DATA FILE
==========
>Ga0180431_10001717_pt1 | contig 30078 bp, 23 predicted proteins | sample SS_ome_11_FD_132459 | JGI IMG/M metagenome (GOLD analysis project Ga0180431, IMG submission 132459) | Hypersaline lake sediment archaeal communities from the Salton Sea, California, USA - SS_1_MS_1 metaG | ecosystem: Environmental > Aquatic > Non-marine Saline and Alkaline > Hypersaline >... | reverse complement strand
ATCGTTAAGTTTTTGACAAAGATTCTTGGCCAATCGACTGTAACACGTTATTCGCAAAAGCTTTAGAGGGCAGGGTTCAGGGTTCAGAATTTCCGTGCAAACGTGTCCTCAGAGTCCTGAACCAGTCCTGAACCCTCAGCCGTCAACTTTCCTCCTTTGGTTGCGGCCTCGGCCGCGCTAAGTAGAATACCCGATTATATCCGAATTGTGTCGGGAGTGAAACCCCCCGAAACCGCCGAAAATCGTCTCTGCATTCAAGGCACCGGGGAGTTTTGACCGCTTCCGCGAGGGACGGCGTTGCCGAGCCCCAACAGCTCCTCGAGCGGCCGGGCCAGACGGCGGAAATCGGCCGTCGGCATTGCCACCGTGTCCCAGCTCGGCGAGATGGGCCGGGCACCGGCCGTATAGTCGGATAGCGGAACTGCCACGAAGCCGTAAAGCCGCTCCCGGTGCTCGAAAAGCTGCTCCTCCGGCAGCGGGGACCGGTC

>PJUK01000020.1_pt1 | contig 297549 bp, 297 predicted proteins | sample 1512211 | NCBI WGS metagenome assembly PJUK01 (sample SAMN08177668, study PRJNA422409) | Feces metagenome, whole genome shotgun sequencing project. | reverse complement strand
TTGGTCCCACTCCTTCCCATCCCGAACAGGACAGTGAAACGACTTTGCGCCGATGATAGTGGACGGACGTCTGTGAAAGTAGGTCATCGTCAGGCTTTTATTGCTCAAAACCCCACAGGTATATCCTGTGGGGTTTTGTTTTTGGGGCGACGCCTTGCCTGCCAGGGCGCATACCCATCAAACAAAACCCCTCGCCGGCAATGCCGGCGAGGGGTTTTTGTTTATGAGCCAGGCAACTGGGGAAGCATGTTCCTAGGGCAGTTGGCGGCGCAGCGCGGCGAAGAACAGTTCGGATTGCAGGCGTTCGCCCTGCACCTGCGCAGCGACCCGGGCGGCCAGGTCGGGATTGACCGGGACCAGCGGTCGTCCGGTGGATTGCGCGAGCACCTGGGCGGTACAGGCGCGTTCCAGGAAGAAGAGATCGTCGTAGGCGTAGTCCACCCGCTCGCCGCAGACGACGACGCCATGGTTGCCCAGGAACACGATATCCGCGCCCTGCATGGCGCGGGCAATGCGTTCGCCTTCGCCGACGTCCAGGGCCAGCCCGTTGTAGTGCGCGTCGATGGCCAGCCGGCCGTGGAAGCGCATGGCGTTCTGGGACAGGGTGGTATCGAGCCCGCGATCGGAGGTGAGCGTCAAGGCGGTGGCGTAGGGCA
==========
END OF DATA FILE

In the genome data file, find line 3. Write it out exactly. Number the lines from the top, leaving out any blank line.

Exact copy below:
>PJUK01000020.1_pt1 | contig 297549 bp, 297 predicted proteins | sample 1512211 | NCBI WGS metagenome assembly PJUK01 (sample SAMN08177668, study PRJNA422409) | Feces metagenome, whole genome shotgun sequencing project. | reverse complement strand